This information is from our chat with Jeannie “The Pole Digger” during her webinar November…
Selling a business can be a complicated endeavor. Read the tips below to start the process of selling your pole dance business.
Do some soul searching
Business, especially small pole dance business, can be very personal. Make sure you consider all the factors in closing your business first. If you decide that trying you sell your business is a good idea for your business and your individual situation, ask yourself what is most important to you in the sale of your business:
- Do you want or need to sell your business quickly?
- Do you want your business to continue with or without you?
- Do you want to make the most amount of money?
Understanding how you feel about these questions will help guide you in making the decision that is best for you.
Accurately value your business
Make sure you have an accurate valuation of your business. There are many factors to consider in how to value your business. See this post for more information on how to value your business.
Clean up your business
Just like getting rid of clutter and adding a fresh coat of paint can make your home more appealing to buyers, cleaning up your business can also make it more appealing to potential business buyers.
Many pole dance businesses are LLCs, which often means business and personal finances are very closely tied together. Work with a professional accountant to make sure your business books are as separate from your personal ones as possible. This might include separating personal and financial accounts, such as bank accounts, credit cards, and/or loans. It might also include separating business logins from personal.
Take a close look at how you’re running your business. If you haven’t already, write down ALL the processes that you use in your business, such as in an employee handbook. Being able to hand over a manual of how to run your business will make it that much more appealing to a buyer who is looking to continue your business in the future.
Get a contract
Even though you might ultimately sell your business to someone you know, you absolutely, 100% need a contract. In fact, you need a contract for basically everything.
A contract should include information like:
- The terms of the sale, including price and timeline for completion of sale. Perhaps there is a small payment due immediately and then a payment plan over the course of several years.
- What is included in the sale, such as your mailing list or your 40 stage poles.
- What is not included in the sale, such as the warehouse your stage poles are currently in.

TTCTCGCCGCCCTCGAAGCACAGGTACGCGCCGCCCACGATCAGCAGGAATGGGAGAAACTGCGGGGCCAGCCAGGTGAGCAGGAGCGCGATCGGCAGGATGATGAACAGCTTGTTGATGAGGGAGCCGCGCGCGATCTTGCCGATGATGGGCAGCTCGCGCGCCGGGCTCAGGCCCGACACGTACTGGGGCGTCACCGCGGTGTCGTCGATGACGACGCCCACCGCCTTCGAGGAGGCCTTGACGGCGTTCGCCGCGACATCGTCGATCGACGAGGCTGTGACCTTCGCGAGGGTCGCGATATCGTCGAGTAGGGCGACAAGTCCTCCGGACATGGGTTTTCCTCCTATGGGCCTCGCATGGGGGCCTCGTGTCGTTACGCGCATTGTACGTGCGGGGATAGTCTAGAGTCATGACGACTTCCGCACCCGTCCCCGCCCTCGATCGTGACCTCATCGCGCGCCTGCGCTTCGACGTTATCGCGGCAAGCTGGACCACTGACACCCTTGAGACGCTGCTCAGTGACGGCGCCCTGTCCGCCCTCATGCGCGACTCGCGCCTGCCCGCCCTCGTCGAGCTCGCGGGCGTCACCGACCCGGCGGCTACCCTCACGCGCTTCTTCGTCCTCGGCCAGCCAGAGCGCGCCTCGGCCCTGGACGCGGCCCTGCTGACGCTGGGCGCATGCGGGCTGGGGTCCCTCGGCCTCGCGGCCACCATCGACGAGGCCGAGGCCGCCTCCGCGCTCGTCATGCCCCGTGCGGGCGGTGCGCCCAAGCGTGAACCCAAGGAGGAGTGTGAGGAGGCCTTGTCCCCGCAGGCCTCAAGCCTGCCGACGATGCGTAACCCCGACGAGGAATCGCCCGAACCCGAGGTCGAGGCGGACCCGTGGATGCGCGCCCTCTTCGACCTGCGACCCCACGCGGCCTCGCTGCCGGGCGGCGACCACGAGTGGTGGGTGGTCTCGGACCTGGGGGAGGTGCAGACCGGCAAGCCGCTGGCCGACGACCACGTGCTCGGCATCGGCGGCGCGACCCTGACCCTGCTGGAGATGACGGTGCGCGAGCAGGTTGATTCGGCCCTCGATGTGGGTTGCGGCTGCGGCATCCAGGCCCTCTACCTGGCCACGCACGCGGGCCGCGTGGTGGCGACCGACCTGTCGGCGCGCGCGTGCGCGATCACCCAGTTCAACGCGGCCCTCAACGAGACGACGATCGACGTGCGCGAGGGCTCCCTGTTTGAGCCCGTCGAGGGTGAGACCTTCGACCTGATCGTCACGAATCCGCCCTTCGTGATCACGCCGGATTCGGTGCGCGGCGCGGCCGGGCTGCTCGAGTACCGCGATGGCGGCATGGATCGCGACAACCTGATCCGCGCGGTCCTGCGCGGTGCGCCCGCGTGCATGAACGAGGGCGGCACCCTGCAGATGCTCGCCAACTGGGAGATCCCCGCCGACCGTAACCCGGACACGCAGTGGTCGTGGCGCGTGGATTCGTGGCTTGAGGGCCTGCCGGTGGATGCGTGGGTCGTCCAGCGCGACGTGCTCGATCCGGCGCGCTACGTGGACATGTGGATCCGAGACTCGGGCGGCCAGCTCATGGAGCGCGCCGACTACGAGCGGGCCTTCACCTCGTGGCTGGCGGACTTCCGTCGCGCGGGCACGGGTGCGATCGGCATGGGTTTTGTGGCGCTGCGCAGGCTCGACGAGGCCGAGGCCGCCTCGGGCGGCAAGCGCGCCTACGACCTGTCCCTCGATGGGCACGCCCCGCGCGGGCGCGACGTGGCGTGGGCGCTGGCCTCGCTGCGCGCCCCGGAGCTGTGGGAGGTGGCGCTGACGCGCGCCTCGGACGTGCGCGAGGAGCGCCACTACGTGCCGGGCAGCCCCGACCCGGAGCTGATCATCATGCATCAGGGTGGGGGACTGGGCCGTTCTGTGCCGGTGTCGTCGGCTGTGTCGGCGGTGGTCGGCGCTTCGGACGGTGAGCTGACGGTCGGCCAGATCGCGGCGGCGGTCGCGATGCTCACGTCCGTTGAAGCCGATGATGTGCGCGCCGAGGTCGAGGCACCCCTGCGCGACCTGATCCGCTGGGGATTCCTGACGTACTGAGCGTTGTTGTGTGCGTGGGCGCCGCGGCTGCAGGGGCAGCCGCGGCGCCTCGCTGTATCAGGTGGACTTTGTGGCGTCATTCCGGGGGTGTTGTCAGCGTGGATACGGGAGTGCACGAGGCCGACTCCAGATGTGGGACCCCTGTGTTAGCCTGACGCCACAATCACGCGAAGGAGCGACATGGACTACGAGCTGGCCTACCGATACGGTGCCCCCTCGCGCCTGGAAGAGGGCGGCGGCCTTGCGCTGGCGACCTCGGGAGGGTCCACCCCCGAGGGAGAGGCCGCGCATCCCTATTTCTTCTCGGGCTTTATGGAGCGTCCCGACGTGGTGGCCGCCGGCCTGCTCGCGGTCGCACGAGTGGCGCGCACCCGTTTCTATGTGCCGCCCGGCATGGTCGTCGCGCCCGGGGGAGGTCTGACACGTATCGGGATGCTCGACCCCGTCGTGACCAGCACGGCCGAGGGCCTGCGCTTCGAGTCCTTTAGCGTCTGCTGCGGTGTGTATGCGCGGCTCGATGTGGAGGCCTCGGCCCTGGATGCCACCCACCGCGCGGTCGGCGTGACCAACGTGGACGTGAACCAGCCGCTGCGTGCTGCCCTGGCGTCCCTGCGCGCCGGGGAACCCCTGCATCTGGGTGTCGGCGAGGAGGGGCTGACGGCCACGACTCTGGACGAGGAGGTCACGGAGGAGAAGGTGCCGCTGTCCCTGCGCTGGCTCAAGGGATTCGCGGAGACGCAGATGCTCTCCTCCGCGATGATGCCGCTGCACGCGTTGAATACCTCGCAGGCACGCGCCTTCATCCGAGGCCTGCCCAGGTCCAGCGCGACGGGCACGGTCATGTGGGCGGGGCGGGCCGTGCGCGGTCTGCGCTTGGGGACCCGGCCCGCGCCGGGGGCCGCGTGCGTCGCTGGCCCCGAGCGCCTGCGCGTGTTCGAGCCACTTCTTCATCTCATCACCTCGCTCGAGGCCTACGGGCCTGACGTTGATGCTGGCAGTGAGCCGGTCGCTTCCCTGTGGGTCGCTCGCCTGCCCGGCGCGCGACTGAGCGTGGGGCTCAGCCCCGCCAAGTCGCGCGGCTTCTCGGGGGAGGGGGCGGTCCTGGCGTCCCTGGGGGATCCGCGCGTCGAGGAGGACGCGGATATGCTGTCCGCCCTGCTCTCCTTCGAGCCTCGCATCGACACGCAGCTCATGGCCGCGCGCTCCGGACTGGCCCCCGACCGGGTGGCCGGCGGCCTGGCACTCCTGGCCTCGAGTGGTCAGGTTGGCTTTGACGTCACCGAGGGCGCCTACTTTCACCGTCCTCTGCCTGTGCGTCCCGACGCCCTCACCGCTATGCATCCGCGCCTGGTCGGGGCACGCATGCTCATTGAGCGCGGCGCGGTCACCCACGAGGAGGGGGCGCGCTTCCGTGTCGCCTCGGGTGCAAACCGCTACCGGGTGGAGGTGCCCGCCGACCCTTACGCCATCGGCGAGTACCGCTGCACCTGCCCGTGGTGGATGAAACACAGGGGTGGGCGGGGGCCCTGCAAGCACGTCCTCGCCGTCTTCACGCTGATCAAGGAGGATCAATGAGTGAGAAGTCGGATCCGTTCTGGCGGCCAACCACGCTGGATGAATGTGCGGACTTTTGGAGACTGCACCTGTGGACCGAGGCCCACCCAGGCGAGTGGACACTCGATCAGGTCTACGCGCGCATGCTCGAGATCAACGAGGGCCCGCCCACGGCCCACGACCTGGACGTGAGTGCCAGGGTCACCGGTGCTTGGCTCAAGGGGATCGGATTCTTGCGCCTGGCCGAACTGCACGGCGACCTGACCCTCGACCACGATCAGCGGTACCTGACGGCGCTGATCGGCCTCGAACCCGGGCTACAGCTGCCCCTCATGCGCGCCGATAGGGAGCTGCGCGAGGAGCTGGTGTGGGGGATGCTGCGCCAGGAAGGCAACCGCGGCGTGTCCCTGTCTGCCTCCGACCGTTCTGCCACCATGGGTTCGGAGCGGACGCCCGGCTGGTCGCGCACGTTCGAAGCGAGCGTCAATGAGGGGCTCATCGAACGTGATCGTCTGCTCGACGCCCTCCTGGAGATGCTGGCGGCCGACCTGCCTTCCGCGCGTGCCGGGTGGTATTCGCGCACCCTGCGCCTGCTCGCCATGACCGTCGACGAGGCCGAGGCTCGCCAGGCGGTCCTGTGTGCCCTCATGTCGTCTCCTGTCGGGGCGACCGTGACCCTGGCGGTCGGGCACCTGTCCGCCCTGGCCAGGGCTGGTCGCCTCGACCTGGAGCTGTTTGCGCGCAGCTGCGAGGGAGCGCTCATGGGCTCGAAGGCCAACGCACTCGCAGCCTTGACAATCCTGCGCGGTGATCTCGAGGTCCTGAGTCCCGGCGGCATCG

- Any support from the seller to the buyer. The buyer might require you to be present in your business for a defined amount of time to assist with the transition.
Never presume anything! If you have questions or aren’t sure, make sure to bring it up and get it written into the contract.
Consider other options
You might just be ready to close your business and not have to work on trying to sell it. You might be more interested in licensing a part of your business. You might even start down this path and decide you don’t want to sell your business or close it—maybe you want to reinvent it in a different way, such as moving entirely virtual. Whatever you choose, make sure it’s right for you.
Finding qualified buyers for your business can be hard.
Here are some suggestions for how to find buyers within your community. People within your community are more likely to understand the value of your business because they are already customers, staff, or otherwise engaged with your product or service.
- Tell your staff about your intent to sell. One of them might want to take over your business. OR they may be able to offer the support you need to stay in business (if relevant).
- Advertise that your business is for sale in your newsletter and social media.
- Advertise that your business is for sale in local newspapers or message boards.
- Advertise that your business is for sale in online groups relevant to your industry.
Selling your business to someone you don’t know or who isn’t already in your industry or community can be hard. Most services that broker businesses focus on larger small businesses with revenues exceeding $250K.
If you are trying to sell your business, remember to be tenacious and to look at your business with the critical eye of an investor. Ask for help and hire professionals to make sure you are getting the best valuation and the best deal (price and terms) for your business sale.